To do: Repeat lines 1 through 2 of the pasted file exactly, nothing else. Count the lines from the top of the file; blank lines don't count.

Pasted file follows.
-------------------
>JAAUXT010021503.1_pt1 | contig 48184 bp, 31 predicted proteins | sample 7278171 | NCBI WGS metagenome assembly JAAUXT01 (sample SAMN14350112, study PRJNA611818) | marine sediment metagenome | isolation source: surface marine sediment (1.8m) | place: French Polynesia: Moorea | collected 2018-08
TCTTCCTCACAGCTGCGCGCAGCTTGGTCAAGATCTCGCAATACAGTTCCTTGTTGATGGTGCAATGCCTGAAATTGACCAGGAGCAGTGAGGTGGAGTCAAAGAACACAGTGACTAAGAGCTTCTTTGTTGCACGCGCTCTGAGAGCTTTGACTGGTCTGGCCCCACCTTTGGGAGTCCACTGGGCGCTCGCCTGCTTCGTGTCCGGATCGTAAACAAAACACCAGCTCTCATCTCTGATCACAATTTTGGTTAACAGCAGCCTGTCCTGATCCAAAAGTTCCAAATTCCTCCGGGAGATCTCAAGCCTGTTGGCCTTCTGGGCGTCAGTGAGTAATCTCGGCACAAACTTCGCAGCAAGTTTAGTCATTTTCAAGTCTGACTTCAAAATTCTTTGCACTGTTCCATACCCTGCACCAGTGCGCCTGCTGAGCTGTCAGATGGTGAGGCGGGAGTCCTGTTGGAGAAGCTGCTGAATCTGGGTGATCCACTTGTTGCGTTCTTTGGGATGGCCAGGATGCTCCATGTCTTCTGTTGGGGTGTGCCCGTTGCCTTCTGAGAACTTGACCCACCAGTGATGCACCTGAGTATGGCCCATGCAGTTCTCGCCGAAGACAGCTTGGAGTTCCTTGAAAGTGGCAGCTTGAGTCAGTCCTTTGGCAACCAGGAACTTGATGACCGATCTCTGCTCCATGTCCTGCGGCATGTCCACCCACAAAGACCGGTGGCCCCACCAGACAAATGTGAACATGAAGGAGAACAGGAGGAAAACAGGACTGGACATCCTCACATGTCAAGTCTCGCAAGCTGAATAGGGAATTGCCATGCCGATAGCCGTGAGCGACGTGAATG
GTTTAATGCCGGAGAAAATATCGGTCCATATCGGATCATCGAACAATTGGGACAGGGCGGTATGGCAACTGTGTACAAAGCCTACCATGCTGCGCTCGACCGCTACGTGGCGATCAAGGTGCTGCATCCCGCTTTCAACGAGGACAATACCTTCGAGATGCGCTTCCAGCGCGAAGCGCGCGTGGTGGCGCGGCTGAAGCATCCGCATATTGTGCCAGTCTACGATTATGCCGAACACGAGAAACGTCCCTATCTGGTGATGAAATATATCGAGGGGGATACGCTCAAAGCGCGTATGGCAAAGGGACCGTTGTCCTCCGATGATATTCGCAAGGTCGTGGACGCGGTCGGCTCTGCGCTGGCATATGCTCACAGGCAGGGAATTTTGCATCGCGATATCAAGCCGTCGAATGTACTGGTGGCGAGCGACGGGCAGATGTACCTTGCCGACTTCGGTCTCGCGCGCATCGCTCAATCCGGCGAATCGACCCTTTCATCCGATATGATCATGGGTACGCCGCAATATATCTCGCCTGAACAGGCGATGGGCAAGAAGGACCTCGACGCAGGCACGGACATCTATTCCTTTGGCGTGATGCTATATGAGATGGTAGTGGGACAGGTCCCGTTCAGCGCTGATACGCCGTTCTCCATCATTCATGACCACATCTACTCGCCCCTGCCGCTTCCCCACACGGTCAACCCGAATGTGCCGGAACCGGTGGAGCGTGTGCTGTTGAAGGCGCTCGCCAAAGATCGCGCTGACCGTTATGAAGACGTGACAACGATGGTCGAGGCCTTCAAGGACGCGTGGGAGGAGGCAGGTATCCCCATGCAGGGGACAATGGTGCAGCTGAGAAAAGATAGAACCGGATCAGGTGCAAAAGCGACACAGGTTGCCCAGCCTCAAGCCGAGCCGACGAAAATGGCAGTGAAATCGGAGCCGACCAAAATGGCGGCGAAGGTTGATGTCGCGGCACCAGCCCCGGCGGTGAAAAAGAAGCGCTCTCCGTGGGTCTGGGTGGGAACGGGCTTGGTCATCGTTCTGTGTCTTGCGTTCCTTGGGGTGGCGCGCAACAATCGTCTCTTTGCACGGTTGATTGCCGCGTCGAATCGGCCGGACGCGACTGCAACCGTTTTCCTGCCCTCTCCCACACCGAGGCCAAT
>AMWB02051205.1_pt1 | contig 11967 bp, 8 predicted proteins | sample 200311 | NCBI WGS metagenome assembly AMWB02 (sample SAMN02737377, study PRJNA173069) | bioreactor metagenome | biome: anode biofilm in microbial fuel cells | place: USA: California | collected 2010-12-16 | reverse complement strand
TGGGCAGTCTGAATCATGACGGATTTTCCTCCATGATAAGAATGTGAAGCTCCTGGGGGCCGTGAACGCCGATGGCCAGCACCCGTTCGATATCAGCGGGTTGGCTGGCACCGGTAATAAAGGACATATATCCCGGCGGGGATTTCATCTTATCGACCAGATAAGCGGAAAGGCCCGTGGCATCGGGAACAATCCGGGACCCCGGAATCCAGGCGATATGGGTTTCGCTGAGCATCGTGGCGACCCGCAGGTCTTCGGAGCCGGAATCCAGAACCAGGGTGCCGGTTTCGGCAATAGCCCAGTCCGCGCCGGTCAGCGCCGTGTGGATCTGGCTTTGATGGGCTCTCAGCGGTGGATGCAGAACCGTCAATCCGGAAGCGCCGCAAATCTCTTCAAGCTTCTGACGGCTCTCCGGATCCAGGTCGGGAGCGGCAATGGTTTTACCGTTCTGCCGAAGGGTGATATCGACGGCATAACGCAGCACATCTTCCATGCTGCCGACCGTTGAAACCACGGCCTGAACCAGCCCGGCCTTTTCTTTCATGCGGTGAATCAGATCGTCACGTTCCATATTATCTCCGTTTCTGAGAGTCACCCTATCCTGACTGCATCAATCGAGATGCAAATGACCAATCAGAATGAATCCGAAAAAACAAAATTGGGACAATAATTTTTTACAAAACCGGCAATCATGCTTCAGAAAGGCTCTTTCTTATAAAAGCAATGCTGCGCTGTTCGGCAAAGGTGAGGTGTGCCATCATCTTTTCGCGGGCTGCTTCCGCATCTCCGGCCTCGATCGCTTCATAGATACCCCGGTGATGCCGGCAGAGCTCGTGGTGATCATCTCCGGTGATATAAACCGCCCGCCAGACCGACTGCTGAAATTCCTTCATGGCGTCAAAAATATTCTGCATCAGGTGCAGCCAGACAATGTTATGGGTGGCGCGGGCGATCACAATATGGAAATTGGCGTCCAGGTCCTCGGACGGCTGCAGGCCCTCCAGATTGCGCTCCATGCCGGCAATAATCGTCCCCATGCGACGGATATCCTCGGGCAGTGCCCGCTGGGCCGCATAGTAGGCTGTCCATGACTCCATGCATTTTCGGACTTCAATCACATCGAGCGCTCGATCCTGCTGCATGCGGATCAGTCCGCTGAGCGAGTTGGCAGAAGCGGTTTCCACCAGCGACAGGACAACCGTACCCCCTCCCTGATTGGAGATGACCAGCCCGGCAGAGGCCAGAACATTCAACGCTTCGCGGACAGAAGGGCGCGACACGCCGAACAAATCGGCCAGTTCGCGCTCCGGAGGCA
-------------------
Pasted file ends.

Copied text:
>JAAUXT010021503.1_pt1 | contig 48184 bp, 31 predicted proteins | sample 7278171 | NCBI WGS metagenome assembly JAAUXT01 (sample SAMN14350112, study PRJNA611818) | marine sediment metagenome | isolation source: surface marine sediment (1.8m) | place: French Polynesia: Moorea | collected 2018-08
TCTTCCTCACAGCTGCGCGCAGCTTGGTCAAGATCTCGCAATACAGTTCCTTGTTGATGGTGCAATGCCTGAAATTGACCAGGAGCAGTGAGGTGGAGTCAAAGAACACAGTGACTAAGAGCTTCTTTGTTGCACGCGCTCTGAGAGCTTTGACTGGTCTGGCCCCACCTTTGGGAGTCCACTGGGCGCTCGCCTGCTTCGTGTCCGGATCGTAAACAAAACACCAGCTCTCATCTCTGATCACAATTTTGGTTAACAGCAGCCTGTCCTGATCCAAAAGTTCCAAATTCCTCCGGGAGATCTCAAGCCTGTTGGCCTTCTGGGCGTCAGTGAGTAATCTCGGCACAAACTTCGCAGCAAGTTTAGTCATTTTCAAGTCTGACTTCAAAATTCTTTGCACTGTTCCATACCCTGCACCAGTGCGCCTGCTGAGCTGTCAGATGGTGAGGCGGGAGTCCTGTTGGAGAAGCTGCTGAATCTGGGTGATCCACTTGTTGCGTTCTTTGGGATGGCCAGGATGCTCCATGTCTTCTGTTGGGGTGTGCCCGTTGCCTTCTGAGAACTTGACCCACCAGTGATGCACCTGAGTATGGCCCATGCAGTTCTCGCCGAAGACAGCTTGGAGTTCCTTGAAAGTGGCAGCTTGAGTCAGTCCTTTGGCAACCAGGAACTTGATGACCGATCTCTGCTCCATGTCCTGCGGCATGTCCACCCACAAAGACCGGTGGCCCCACCAGACAAATGTGAACATGAAGGAGAACAGGAGGAAAACAGGACTGGACATCCTCACATGTCAAGTCTCGCAAGCTGAATAGGGAATTGCCATGCCGATAGCCGTGAGCGACGTGAATG